It always comes down to this. Each and every fall, as summer fades away, and the promise of winter and the upcoming ski season loom in the distance, there are always those in between days that mark the transition of the seasons, and serve as a stark reminder that summer has come and gone.
You know the days I'm referring to — the 40-, 50-, and 60-degree days that are sunny and beautiful, but have a chill in the air that no amount of standing in the sunshine can warm away.
I love the many traditions of fall — watching the leaves change, and waiting for the first snowfall — but the wine lover in me is always a little saddened at this time of year, because the cool air marks the end of a favorite summer tradition: afternoon picnics with rose.
I don't like saying goodbye to rose, and I always keep a few bottles around in case of an Indian Summer day, or to pair with lighter dishes in the winter. I also don't believe that the arrival of cool weather means that you have to say goodbye to rosés and white wines entirely.
While I was wine shopping the other day, I was looking at an intriguing new Chardonnay, when a woman approached me and smiled. “Oh, I'm done with those for the year,” she announced. “I love Chardonnay in the summer, but once summer goes away, I'm strictly a red wine girl.”
While I'm an advocate for allowing one's food and the seasons to dictate one's choice of wine, I could never bring myself to swear off white wine or rosé for half the year. “What about winter nights with lobster, or crab legs?” I wondered.
Still, I had to agree with the sentiment behind the woman's statement. There is something quite warming and comforting about a glass of red wine when it's cold out. However, on those aforementioned “in between” days, there are times when a glass of red isn't exactly what the palate is looking for, but the chill in the air is enough to steer you away from a rosé or white wine.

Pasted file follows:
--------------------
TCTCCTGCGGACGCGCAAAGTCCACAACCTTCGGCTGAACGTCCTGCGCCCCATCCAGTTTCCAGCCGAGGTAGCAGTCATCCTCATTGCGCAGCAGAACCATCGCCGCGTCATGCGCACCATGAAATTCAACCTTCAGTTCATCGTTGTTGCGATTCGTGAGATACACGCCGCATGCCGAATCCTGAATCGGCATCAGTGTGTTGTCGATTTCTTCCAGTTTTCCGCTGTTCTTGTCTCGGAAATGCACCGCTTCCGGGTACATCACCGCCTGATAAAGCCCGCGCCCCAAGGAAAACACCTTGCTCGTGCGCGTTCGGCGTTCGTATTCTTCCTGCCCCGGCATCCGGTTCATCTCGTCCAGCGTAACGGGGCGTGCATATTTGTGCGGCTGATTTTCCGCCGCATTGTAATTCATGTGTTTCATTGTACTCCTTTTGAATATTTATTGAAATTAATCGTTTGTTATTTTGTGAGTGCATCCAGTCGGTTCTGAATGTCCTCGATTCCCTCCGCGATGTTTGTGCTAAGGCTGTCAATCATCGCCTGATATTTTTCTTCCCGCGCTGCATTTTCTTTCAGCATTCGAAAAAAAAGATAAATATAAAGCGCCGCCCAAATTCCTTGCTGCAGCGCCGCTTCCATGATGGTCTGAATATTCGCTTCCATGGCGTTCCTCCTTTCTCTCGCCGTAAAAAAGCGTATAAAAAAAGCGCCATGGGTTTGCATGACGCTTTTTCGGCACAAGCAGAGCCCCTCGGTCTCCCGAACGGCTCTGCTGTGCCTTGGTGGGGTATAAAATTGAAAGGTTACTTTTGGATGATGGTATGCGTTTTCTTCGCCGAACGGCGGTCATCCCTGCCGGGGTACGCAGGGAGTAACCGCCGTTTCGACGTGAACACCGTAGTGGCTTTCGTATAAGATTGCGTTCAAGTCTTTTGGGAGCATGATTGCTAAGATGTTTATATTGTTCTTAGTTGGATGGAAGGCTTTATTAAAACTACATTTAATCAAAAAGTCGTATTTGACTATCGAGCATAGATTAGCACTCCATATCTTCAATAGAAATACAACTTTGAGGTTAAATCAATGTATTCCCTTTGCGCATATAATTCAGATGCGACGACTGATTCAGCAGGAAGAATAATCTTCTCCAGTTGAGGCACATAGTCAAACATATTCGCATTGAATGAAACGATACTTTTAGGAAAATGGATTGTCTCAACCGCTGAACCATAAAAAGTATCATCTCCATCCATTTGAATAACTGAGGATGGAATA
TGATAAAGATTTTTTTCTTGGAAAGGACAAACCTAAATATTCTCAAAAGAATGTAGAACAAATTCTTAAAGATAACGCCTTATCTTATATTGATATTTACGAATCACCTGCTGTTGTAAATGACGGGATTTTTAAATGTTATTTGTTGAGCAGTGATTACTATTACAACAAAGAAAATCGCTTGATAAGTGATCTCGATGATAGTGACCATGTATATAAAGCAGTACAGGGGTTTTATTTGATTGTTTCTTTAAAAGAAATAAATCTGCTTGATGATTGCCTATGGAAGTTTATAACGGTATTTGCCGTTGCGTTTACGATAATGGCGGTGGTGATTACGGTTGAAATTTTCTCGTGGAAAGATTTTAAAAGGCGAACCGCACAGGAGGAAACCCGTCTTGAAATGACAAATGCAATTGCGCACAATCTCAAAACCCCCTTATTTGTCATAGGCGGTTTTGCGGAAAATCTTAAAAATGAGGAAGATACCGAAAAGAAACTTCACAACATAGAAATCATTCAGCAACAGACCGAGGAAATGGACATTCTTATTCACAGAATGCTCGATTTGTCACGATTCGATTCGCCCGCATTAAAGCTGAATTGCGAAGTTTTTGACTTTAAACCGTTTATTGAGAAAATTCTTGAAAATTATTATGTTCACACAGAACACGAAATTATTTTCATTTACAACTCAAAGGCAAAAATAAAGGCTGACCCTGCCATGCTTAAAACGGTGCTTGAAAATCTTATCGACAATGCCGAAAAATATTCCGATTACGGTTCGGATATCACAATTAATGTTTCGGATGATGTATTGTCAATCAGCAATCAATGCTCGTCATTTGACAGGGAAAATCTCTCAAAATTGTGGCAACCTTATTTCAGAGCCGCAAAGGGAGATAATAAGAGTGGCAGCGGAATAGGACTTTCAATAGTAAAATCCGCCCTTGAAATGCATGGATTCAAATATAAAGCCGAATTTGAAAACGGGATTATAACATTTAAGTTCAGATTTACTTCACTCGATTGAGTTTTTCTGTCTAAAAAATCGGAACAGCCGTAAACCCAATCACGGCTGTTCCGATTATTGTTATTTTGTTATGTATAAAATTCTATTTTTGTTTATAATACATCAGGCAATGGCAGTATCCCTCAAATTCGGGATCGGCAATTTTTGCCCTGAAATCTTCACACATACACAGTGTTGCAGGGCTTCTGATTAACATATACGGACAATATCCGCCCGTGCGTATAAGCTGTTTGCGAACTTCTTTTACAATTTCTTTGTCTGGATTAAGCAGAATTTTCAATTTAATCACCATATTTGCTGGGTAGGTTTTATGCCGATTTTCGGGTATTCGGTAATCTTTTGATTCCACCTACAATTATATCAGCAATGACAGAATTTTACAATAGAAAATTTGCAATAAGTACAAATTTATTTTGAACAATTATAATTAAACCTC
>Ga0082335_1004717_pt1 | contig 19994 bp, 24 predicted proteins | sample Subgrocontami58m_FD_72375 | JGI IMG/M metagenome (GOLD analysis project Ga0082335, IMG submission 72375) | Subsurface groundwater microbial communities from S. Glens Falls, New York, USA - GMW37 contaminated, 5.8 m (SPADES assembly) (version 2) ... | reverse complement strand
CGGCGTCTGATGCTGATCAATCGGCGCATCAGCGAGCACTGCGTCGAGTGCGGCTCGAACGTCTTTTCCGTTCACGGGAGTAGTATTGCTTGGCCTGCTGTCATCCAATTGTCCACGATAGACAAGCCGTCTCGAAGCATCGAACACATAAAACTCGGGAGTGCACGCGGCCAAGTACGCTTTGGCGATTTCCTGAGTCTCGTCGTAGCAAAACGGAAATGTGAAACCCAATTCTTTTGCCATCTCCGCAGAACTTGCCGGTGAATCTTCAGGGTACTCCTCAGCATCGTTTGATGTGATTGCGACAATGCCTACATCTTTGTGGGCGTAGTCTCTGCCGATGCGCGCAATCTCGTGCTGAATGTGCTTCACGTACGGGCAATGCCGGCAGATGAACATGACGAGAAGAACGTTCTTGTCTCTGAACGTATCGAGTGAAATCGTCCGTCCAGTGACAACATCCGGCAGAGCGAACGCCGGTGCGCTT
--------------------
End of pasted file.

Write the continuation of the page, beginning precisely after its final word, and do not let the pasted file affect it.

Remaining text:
For the longest time, I had no wine to recommend for an “in-between” day. Then, earlier this fall, while at a release tasting for Peju wines hosted by Burlington Wine Shop, I stumbled across what is quite possibly the perfect bridge wine for the fall.
Peju is a family owned-winery in the Rutherford sub-AVA of California's Napa Valley. Of all the Peju wines, the one that left me most intrigued at the close of the evening was a new offering, released under a different label: Tess.
Tess is a newly released brand that is an offshoot of Peju. Described as a “red and white blend,” the description on the Tess website lists its composition as a blend of Cabernet Sauvignon, Merlot, Petit Verdot, Zinfandel, Chardonnay, and Sauvignon Blanc. The wine presents a light ruby color, akin to a Pinot Noir, and at first glance, the unsuspecting drinker might have no clue that white grapes were a part of this wine's makeup.
The aromas of Chardonnay are quite pronounced on the nose, and intermingle with its red fruit aromas. On the palate, bright acidity and red fruit flavors of raspberry and cranberry make for an easy-drinking wine that bridges the gap between white wines and rosés, and fuller bodied reds.
When I first tasted Tess, I was confused, as the concept of a winery creating a red wine, and touting the product as a “red and white blend” was somewhat foreign to me. The concept of blending red and white grapes is not all together new, but I could think of only one instance where red and white grapes were fermented to produce a red wine.